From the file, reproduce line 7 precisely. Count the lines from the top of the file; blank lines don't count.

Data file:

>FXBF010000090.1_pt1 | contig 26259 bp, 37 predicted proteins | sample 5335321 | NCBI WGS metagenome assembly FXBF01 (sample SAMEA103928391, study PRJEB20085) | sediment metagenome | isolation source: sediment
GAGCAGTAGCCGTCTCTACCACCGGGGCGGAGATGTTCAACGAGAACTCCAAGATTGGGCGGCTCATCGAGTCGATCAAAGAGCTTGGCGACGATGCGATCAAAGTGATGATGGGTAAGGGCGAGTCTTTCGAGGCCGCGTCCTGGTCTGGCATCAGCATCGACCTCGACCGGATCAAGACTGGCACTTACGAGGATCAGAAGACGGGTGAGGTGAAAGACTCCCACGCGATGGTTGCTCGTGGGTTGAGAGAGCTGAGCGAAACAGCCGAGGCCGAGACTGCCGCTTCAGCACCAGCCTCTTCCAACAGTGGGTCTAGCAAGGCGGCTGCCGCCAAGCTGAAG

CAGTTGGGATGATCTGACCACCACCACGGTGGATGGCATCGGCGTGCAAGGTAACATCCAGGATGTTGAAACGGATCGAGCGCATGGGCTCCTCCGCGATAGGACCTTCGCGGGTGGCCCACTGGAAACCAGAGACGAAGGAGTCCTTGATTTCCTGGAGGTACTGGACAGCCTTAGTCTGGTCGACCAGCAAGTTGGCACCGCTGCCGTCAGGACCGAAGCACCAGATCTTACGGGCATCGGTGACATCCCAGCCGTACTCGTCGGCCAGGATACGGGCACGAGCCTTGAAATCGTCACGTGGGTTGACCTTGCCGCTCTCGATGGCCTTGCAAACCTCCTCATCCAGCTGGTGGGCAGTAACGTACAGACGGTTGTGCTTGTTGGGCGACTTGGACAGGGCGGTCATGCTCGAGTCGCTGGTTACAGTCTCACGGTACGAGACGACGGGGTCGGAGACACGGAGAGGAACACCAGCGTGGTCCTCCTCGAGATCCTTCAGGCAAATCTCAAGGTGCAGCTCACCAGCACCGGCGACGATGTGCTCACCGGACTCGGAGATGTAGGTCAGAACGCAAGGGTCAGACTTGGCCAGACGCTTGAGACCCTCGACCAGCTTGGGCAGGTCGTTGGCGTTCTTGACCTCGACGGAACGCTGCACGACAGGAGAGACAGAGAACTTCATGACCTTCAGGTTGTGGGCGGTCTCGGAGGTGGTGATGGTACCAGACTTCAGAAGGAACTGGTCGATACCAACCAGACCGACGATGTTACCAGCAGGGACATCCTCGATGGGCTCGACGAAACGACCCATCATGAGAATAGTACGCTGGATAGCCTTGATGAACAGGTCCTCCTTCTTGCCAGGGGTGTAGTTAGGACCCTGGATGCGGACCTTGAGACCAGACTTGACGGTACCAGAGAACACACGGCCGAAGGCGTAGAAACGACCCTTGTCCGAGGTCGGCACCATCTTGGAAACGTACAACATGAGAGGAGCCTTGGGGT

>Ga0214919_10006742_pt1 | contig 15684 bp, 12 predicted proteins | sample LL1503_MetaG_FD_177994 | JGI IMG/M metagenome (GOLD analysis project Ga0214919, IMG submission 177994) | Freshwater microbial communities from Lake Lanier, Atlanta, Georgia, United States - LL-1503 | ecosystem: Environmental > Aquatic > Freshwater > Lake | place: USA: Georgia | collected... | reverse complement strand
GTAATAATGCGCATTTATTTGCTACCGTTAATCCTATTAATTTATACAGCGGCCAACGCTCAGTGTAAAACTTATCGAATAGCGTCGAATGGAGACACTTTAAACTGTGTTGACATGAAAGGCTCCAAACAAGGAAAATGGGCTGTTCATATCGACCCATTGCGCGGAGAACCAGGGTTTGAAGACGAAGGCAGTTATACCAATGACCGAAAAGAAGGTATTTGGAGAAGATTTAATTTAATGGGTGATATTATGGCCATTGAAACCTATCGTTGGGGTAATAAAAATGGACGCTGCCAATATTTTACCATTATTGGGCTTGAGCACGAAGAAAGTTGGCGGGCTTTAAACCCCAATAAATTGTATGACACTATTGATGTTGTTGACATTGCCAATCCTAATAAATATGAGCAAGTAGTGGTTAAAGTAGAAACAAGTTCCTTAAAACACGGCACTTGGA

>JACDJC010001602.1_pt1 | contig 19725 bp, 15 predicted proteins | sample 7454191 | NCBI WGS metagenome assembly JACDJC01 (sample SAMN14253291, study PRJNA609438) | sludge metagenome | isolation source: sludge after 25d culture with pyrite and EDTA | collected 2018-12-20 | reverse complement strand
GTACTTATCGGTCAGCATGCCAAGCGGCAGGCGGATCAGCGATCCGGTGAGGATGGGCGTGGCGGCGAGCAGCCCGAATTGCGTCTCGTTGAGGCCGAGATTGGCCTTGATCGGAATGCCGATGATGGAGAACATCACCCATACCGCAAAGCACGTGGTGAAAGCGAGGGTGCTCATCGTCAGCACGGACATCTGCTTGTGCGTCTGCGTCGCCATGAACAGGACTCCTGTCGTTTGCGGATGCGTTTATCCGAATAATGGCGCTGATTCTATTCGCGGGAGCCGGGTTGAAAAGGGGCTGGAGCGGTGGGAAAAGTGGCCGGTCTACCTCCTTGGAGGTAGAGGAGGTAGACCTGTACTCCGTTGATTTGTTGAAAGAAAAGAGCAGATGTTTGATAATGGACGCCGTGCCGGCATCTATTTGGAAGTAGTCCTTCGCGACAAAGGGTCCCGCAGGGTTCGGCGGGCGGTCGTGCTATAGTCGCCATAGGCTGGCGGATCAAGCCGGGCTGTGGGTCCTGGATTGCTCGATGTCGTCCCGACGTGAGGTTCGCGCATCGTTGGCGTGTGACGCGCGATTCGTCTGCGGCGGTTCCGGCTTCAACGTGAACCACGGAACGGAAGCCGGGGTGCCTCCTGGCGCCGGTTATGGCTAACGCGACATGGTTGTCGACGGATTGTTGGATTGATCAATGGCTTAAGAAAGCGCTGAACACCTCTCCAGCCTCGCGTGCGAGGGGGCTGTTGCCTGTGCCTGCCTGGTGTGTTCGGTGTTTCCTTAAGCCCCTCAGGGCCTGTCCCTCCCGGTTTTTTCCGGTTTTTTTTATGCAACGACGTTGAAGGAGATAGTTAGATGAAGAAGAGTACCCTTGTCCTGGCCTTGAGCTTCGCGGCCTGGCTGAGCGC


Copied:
GTACTTATCGGTCAGCATGCCAAGCGGCAGGCGGATCAGCGATCCGGTGAGGATGGGCGTGGCGGCGAGCAGCCCGAATTGCGTCTCGTTGAGGCCGAGATTGGCCTTGATCGGAATGCCGATGATGGAGAACATCACCCATACCGCAAAGCACGTGGTGAAAGCGAGGGTGCTCATCGTCAGCACGGACATCTGCTTGTGCGTCTGCGTCGCCATGAACAGGACTCCTGTCGTTTGCGGATGCGTTTATCCGAATAATGGCGCTGATTCTATTCGCGGGAGCCGGGTTGAAAAGGGGCTGGAGCGGTGGGAAAAGTGGCCGGTCTACCTCCTTGGAGGTAGAGGAGGTAGACCTGTACTCCGTTGATTTGTTGAAAGAAAAGAGCAGATGTTTGATAATGGACGCCGTGCCGGCATCTATTTGGAAGTAGTCCTTCGCGACAAAGGGTCCCGCAGGGTTCGGCGGGCGGTCGTGCTATAGTCGCCATAGGCTGGCGGATCAAGCCGGGCTGTGGGTCCTGGATTGCTCGATGTCGTCCCGACGTGAGGTTCGCGCATCGTTGGCGTGTGACGCGCGATTCGTCTGCGGCGGTTCCGGCTTCAACGTGAACCACGGAACGGAAGCCGGGGTGCCTCCTGGCGCCGGTTATGGCTAACGCGACATGGTTGTCGACGGATTGTTGGATTGATCAATGGCTTAAGAAAGCGCTGAACACCTCTCCAGCCTCGCGTGCGAGGGGGCTGTTGCCTGTGCCTGCCTGGTGTGTTCGGTGTTTCCTTAAGCCCCTCAGGGCCTGTCCCTCCCGGTTTTTTCCGGTTTTTTTTATGCAACGACGTTGAAGGAGATAGTTAGATGAAGAAGAGTACCCTTGTCCTGGCCTTGAGCTTCGCGGCCTGGCTGAGCGC